They asked for “a clear directive” from Obama “telling federal employees they’re not only free to answer questions from reporters and the public, but actually encouraged to do so.”

Obama hasn’t acted on the suggestion. But his press secretary, Josh Earnest, defended the president’s record, noting in a letter to the groups that, among other things, the administration has processed a record number of Freedom of Information Act (FOIA) requests, established more protection for whistleblowers and posted White House visitor logs for the first time.

“While there is more work to do, the White House and federal agencies are far more accessible and accountable than ever before,” Earnest wrote.

In fact, most federal agencies get subpar grades on one measure of openness: their responsiveness to FOIA requests, which enable reporters and ordinary citizens to collect government records. Eight of the 15 agencies that get the most FOIA requests received a D grade for their compliance, according to a review this month by the nonprofit Center for Effective Government.


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  • “It’s really expensive to fight this hard” for public information, said Singer, now an editorial writer at the newspaper. She suspects that officials were slow to respond because news of the TB outbreak might have harmed Florida’s tourism industry. “They know that to delay is to deny. . . . They know we have to move on to other stories.”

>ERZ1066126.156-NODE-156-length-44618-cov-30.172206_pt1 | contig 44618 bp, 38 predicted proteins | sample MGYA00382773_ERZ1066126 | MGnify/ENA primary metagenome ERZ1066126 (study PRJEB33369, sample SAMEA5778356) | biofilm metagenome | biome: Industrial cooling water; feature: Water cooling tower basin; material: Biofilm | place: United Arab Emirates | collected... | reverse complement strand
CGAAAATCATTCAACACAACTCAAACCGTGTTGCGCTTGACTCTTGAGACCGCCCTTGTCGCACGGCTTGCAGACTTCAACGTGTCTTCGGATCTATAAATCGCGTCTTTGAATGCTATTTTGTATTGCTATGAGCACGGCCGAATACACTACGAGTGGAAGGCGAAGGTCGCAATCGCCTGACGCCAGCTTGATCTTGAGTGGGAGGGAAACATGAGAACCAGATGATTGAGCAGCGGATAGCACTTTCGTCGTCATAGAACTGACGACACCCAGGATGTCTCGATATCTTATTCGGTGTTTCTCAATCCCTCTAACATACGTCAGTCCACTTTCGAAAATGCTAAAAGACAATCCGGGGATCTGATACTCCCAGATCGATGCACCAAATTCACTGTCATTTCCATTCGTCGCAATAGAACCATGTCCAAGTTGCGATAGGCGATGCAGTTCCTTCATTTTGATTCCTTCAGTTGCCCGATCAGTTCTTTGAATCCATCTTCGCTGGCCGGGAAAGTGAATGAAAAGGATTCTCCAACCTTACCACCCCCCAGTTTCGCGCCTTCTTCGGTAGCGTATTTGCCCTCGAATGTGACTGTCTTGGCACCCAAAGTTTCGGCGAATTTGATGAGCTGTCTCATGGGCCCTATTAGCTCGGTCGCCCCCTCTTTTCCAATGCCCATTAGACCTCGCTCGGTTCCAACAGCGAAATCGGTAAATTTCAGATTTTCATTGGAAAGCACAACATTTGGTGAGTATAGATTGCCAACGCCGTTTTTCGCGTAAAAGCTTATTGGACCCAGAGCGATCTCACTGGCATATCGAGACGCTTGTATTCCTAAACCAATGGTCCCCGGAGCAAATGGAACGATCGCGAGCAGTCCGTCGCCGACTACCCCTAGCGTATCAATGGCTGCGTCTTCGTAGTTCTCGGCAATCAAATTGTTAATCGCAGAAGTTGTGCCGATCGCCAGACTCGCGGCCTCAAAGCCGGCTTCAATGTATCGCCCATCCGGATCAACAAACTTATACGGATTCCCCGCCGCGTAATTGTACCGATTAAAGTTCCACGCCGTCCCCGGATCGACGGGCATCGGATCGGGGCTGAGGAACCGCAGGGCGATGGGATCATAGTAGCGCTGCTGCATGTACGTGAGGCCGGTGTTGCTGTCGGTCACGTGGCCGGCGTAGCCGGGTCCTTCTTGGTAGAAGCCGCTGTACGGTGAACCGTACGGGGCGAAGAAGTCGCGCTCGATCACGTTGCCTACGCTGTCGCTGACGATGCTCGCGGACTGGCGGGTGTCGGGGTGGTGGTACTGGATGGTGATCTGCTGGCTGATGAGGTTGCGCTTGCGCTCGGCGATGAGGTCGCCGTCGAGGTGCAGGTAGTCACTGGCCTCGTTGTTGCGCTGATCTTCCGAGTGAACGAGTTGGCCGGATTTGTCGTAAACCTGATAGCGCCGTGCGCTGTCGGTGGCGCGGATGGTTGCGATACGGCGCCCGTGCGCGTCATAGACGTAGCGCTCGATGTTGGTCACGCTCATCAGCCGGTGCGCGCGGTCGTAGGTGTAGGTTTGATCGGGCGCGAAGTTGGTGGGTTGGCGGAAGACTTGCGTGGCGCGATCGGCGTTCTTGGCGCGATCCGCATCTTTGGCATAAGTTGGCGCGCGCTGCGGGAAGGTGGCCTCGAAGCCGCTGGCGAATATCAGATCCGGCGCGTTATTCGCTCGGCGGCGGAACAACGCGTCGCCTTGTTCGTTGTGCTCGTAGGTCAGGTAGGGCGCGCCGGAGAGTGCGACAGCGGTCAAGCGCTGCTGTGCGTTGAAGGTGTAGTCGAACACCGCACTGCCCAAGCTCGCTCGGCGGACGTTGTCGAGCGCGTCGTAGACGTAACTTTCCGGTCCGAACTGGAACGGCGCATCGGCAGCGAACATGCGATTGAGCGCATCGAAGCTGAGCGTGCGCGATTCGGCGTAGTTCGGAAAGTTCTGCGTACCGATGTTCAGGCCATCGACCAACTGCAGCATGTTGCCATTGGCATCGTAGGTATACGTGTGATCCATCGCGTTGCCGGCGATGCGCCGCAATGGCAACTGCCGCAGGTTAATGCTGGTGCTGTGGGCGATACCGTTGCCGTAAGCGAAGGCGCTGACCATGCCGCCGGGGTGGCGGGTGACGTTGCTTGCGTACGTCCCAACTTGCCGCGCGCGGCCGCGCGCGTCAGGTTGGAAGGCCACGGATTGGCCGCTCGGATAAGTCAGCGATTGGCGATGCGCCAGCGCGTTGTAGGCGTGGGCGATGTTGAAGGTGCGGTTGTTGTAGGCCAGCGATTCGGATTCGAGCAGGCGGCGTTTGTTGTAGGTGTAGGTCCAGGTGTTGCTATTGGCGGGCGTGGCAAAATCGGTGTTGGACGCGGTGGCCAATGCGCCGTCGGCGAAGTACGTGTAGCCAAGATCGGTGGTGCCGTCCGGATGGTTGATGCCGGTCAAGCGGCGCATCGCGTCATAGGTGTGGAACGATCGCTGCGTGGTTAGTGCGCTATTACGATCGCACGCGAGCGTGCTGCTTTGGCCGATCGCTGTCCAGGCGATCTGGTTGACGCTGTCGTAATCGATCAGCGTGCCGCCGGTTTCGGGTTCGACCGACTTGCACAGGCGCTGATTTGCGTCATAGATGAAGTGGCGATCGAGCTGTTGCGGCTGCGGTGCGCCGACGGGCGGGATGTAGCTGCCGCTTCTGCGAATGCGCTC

I suspect the real reason for everyone being so officially tight lipped is because the TB outbreak centered on some diverse group.

    • TruthBeTold

      Yes. What tourist industry is there in Jacksonville?

      • John Smith

        Daytona and St. Augustine are nearby.

        • Tim

          I LOVED St. Augustine. It`s my new fall back Florida White position. I was unimpressed with Daytona. Just a four block strip more for cars than people…

          • John Smith

            Daytona sucks, IMO.

  • JackKrak

    Yep – note how the skyrocketing rates of TB was spun into a discussion of (white) people who question immunizations a couple of months ago when everybody knows it’s an immigration issue, not a “science” issue.

    By the way, if you want prompt and complete support from the gatekeepers of federal data, just tell them that you’re doing a study on how handicapped lesbian blacks and latinos are underrepresented among law school students or some such nonsense – they’ll give you everything you need, I’m sure.

  • Chip Carver

    What does one expect from our “government” when the front man is a black puppet (all the better to avoid criticism) whose own background is buried in secrecy, whether it’s the question of his birth certificate, his school records, or records of ‘clubs’ he belonged to during the early, heady days of his career?